I suspect that what we’re going to see is traffic moving to a long tail kind of distribution – there will be *very* few very big dogs, like the NYT say, and very many very smaller dogs who serve very specific niches. And Zell has bought in near but not at the top. He has to either be right at the head of the distribution, or he will get blown away as his traffic is dispersed to its tail.

  15. Seth, why would you assume that you were the one who didn’t get it? Just because Sam Zell is rich? And I didn’t say he was a blithering moron — I left open the possibility that he was being deliberately provocative, which I think is quite likely the case.

    And Rob, I think you are totally right about the situation Zell and other papers are in. But I don’t think the brand is dying unless he lets it die — and I think trying to build walls around content, or trying to pull a King Canute and roll back the tide, is a recipe for disaster.

  16. The Belgians want — and seem to be getting — their cake and to eat it, too. They know the law in Belgium, not known for anything progressive, so are using it to extort Google. It is the standard European business practice of mercantilism in its widest sense of attitude rather than specific practices, i.e., in which you use the State to benefit yourself even if it means going against common sense for the State. As the EU gets more powerful, we will see more and more of this.

  17. Mathew, “because Sam Zell is rich” would mistate what I meant – it’s more like “because the evidence shows that Sam Zell is a successful businessman”.
    That is, as a matter of probability, I would assume there was an idea that was either being garbled or wasn’t apparent to me, rather than this guy who seems to have expertise in the topic just spent a zillion dollars on a transaction where he lacked the most basic understanding.
    While not an absolute guarantee, such an assumption is a good bet.

  18. Sounds like Sam Zell is deathly afraid of Google, and not because Google is “stealing” newspaper content, but subconsciously because Google is the largest representative of the changes that are so desperately needed for the newspaper industry to attract young readers and survive. This is fear of change and inability to adapte and evolve, in the worst way.

    And so what if Google News introduces Zell’s readers to competition? If those readers are leaving Zell’s papers for other news outlets, then that’s Zell’s problem. Innovate, hire better writers, produce better content, and win those readers back. That’s the beauty of competition.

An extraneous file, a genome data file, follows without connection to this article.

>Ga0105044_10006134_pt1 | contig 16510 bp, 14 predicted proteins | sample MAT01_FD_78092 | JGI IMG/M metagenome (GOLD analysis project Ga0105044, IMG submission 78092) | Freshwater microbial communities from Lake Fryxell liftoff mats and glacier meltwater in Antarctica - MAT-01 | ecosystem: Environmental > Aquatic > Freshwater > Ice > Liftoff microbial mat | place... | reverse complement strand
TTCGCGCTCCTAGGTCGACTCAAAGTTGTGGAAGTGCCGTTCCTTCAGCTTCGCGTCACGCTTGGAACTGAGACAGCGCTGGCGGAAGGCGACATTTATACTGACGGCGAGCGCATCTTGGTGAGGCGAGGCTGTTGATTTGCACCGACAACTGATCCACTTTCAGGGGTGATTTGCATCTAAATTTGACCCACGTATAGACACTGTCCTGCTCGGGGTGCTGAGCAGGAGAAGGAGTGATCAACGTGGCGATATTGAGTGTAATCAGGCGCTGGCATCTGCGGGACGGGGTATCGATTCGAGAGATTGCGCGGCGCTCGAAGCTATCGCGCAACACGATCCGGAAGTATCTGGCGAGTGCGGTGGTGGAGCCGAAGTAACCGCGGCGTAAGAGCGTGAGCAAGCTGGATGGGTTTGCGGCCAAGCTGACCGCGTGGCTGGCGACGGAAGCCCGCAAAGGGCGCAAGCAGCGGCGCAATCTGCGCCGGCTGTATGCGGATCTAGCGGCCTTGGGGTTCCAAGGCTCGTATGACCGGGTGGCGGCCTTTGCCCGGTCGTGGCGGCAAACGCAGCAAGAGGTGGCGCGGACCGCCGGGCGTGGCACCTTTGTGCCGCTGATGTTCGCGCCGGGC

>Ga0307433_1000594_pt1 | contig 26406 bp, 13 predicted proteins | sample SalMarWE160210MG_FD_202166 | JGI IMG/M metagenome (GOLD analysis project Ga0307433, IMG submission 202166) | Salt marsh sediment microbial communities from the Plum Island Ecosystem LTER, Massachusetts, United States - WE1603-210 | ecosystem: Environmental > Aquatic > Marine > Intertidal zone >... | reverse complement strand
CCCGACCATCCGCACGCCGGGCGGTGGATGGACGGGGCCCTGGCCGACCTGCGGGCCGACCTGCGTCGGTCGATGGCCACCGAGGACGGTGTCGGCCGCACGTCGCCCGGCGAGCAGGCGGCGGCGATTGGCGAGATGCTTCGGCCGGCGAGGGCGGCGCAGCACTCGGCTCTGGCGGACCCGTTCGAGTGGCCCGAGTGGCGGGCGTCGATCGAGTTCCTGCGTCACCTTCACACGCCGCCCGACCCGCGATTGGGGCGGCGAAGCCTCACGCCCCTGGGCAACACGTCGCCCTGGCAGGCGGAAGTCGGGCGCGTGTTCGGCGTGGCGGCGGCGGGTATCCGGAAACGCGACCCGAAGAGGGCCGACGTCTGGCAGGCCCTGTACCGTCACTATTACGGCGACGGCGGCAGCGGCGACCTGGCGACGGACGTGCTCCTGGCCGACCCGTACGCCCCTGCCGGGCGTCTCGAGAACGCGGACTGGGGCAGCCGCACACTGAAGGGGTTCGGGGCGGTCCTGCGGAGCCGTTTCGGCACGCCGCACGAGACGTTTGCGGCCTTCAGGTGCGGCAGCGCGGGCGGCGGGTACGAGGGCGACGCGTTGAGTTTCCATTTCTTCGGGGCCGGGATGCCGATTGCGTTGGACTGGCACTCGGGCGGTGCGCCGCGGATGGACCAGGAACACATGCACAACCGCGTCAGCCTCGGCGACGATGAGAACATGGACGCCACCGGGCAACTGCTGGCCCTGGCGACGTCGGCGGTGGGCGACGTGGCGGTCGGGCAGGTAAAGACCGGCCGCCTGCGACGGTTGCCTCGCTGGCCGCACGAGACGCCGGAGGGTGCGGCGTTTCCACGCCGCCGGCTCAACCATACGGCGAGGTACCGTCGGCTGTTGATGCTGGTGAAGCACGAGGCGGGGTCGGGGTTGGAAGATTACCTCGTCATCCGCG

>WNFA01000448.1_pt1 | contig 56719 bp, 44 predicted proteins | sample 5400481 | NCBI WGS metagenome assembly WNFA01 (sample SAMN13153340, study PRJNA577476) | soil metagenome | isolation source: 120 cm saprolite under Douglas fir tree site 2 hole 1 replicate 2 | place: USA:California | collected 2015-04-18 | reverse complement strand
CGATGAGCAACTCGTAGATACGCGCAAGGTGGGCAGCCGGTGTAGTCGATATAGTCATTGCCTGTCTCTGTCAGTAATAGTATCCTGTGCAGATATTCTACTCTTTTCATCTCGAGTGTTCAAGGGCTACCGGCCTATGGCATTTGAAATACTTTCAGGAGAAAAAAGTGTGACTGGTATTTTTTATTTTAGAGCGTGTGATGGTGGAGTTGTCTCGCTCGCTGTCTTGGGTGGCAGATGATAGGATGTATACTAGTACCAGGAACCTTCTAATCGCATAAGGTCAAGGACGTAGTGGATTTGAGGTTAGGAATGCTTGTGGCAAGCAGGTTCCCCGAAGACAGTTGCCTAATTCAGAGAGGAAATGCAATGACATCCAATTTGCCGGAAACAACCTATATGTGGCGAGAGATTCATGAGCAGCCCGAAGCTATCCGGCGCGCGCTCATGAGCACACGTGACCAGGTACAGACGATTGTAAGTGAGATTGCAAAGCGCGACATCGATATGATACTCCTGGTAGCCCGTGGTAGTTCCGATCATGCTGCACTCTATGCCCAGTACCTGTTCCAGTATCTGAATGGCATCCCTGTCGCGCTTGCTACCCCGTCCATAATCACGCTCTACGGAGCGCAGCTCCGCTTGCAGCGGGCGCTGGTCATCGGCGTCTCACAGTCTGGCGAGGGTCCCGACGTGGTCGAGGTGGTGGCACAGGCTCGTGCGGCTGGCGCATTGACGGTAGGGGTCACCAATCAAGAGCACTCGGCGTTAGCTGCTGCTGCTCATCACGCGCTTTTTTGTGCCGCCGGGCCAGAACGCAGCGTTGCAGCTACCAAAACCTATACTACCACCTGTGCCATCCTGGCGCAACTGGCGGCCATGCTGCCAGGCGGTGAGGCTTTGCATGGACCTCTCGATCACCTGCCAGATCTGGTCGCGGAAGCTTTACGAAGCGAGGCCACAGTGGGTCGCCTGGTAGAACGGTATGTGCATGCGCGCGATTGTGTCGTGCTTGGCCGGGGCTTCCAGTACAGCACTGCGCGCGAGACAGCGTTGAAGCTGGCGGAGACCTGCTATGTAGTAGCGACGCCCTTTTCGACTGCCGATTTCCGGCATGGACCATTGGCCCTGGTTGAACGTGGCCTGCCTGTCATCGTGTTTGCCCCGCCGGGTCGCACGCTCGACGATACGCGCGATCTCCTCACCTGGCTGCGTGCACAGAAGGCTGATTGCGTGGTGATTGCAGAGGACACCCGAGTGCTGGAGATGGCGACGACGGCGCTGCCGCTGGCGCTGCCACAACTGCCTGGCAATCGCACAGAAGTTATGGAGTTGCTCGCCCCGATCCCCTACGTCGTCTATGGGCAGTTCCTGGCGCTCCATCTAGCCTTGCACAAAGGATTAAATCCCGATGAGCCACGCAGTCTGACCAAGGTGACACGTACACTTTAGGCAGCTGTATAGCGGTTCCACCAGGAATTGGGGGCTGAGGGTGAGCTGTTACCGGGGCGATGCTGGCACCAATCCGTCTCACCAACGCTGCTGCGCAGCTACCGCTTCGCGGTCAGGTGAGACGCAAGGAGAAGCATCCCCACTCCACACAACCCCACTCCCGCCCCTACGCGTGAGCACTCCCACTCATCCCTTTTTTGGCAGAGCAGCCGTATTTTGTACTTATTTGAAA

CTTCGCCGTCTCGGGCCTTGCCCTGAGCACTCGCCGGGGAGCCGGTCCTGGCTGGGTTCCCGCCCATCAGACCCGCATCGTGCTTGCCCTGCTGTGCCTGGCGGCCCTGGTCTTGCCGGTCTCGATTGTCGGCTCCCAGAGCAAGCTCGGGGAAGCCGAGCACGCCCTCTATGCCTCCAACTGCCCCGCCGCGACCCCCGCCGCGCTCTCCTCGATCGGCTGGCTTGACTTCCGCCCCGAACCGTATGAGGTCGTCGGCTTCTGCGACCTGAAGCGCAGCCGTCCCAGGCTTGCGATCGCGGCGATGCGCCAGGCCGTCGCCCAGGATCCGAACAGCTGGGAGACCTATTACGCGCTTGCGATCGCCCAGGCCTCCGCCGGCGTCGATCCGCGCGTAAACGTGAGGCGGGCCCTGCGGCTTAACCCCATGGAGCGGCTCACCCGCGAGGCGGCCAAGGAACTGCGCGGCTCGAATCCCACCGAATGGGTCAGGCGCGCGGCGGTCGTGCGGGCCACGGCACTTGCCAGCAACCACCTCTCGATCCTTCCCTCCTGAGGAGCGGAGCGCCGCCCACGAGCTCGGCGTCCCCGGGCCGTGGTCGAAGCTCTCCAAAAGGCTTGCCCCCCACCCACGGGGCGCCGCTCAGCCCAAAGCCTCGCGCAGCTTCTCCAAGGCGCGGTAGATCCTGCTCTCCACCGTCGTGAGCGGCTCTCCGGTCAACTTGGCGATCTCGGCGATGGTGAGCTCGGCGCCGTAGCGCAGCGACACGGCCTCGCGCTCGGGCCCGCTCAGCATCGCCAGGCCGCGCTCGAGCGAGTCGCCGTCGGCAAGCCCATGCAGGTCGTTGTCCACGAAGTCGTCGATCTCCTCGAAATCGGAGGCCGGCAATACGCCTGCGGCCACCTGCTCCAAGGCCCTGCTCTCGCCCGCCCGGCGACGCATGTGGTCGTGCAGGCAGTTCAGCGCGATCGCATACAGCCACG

19. Sorry, Seth, I have to disagree with you here.

    Just because someone is a successful businessman in one sector (in Zell’s case, real estate), doesn’t necessarily mean any of the following:
    – He’s smart
    – He’s honest
    – He can speak intelligently on all business issues
    – He can make good business decisions in other sectors

    That’s like saying, hey, this guy is a superb swimmer. Let’s have him on our baseball team! Or let’s have him be a baseball commentator on TV. Oops. (“But hey, he’s an exceptional award-winning athlete… how could he be wrong about another sport?!”)

  20. Oh, and a related point:

    Organizations comprised of multi-billion-dollar and (at least formerly) successful businesses. Current (much deserved) verdict?: Morons.

  21. You need to look at what the logical extension of Google News is: the reduction of news media to raw content providers.

    No branding, no returning traffic, not even a site, just raw feeds of text and images optimised for Google News indexing.

    It’d be tough to build a business model out of that and therefore, Zell doesn’t want people to read material from the media organisations he paid billions for through Google News.

    So yes, he has got half a point, but he’s missing the other half: the alternative to Google News that has the same attractive proposition for readers (easy access to multiple global news sources) but which builds Zell’s Trib business. Good luck coming up with that…

  22. Tom, that’s a good point — and Adam, likewise about the RIAA and MPAA.

    Juha, I don’t think that’s the logical extension of Google News at all. Google News is a search engine, just like the regular Google search is. Does that make all of the websites that it links to nothing but a raw feed of text and images for Google to index? Maybe — but it doesn’t have to be that way.

    Content is king, and good content will always draw readers. Google News is a way to find more of them — provided Sam and his newspaper do their jobs properly.

  23. I think what this boils down to is what I’ve been banging on about for a while: Google is now the default interface to the Internet for many people, maybe even most of them.

    An amateur news organisation that knows how to optimise its site for Google (News or the search engine in general) will always trump a professional one that doesn’t jump through the SEO hoops.

    Google News is not ideal to find good or the best content either. There are only very rudimentary ways to make it display the sort of content I think is the best (or say that which a group of people think is the best). Maybe that’ll come with Google version 2.0 (should be 3.0 to be Cool Web), but anyway…

Comments are closed.